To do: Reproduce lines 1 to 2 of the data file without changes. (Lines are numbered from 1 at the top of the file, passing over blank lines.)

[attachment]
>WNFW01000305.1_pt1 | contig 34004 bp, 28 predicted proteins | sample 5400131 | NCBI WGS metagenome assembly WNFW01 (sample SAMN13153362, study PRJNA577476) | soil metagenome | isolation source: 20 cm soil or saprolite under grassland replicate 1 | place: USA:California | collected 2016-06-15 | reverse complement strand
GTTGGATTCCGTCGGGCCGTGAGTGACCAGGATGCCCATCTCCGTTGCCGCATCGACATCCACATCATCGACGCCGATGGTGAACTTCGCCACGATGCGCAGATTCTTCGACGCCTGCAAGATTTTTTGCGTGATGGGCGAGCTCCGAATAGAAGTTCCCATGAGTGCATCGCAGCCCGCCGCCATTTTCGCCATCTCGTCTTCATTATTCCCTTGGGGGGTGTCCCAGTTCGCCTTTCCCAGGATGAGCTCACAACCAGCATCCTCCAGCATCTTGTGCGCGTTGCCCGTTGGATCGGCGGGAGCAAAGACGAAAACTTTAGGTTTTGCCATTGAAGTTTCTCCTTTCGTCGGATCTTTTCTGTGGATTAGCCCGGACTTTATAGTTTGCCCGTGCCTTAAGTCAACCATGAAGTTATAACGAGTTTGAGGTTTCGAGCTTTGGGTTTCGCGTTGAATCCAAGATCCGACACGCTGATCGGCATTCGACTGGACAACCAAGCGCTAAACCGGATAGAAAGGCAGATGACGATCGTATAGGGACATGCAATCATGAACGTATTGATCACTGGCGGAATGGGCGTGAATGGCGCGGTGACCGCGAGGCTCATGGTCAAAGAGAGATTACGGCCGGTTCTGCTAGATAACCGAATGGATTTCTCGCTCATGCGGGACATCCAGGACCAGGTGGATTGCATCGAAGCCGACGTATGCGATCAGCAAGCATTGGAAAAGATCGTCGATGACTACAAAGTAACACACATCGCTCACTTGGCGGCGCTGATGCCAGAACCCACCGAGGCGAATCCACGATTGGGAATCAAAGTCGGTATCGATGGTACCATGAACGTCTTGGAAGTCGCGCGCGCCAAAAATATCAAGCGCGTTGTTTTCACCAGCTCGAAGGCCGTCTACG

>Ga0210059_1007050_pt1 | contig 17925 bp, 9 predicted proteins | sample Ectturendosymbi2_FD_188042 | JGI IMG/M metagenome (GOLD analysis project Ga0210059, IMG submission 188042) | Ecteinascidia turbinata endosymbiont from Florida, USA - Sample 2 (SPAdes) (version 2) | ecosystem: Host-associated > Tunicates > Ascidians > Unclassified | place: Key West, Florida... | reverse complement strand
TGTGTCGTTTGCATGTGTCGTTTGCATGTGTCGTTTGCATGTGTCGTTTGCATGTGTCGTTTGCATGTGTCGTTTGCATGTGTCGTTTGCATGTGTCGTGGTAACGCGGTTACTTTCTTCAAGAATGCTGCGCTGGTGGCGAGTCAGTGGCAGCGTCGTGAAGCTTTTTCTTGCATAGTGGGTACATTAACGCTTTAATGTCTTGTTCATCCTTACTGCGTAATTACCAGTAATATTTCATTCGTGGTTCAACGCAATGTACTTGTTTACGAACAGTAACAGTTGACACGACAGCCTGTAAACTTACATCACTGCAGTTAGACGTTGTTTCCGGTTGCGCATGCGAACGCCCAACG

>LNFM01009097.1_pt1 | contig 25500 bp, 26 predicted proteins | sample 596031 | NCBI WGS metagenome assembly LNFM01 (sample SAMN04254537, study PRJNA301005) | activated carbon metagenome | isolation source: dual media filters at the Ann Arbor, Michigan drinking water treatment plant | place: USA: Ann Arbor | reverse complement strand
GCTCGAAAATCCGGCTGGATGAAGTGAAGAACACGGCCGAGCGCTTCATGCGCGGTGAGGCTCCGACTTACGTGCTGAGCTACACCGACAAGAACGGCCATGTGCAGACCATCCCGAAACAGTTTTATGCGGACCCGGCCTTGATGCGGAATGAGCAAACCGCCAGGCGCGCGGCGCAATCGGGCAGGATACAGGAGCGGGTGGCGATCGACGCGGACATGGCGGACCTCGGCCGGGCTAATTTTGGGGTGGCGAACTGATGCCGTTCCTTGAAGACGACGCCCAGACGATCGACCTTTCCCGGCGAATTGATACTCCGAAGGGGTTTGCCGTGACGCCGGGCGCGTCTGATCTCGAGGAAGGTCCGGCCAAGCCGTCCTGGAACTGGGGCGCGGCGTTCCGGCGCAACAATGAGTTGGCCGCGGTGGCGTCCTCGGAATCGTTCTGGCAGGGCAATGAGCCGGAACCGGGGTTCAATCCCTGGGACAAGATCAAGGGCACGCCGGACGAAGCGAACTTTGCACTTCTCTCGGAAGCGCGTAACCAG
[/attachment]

>WNFW01000305.1_pt1 | contig 34004 bp, 28 predicted proteins | sample 5400131 | NCBI WGS metagenome assembly WNFW01 (sample SAMN13153362, study PRJNA577476) | soil metagenome | isolation source: 20 cm soil or saprolite under grassland replicate 1 | place: USA:California | collected 2016-06-15 | reverse complement strand
GTTGGATTCCGTCGGGCCGTGAGTGACCAGGATGCCCATCTCCGTTGCCGCATCGACATCCACATCATCGACGCCGATGGTGAACTTCGCCACGATGCGCAGATTCTTCGACGCCTGCAAGATTTTTTGCGTGATGGGCGAGCTCCGAATAGAAGTTCCCATGAGTGCATCGCAGCCCGCCGCCATTTTCGCCATCTCGTCTTCATTATTCCCTTGGGGGGTGTCCCAGTTCGCCTTTCCCAGGATGAGCTCACAACCAGCATCCTCCAGCATCTTGTGCGCGTTGCCCGTTGGATCGGCGGGAGCAAAGACGAAAACTTTAGGTTTTGCCATTGAAGTTTCTCCTTTCGTCGGATCTTTTCTGTGGATTAGCCCGGACTTTATAGTTTGCCCGTGCCTTAAGTCAACCATGAAGTTATAACGAGTTTGAGGTTTCGAGCTTTGGGTTTCGCGTTGAATCCAAGATCCGACACGCTGATCGGCATTCGACTGGACAACCAAGCGCTAAACCGGATAGAAAGGCAGATGACGATCGTATAGGGACATGCAATCATGAACGTATTGATCACTGGCGGAATGGGCGTGAATGGCGCGGTGACCGCGAGGCTCATGGTCAAAGAGAGATTACGGCCGGTTCTGCTAGATAACCGAATGGATTTCTCGCTCATGCGGGACATCCAGGACCAGGTGGATTGCATCGAAGCCGACGTATGCGATCAGCAAGCATTGGAAAAGATCGTCGATGACTACAAAGTAACACACATCGCTCACTTGGCGGCGCTGATGCCAGAACCCACCGAGGCGAATCCACGATTGGGAATCAAAGTCGGTATCGATGGTACCATGAACGTCTTGGAAGTCGCGCGCGCCAAAAATATCAAGCGCGTTGTTTTCACCAGCTCGAAGGCCGTCTACG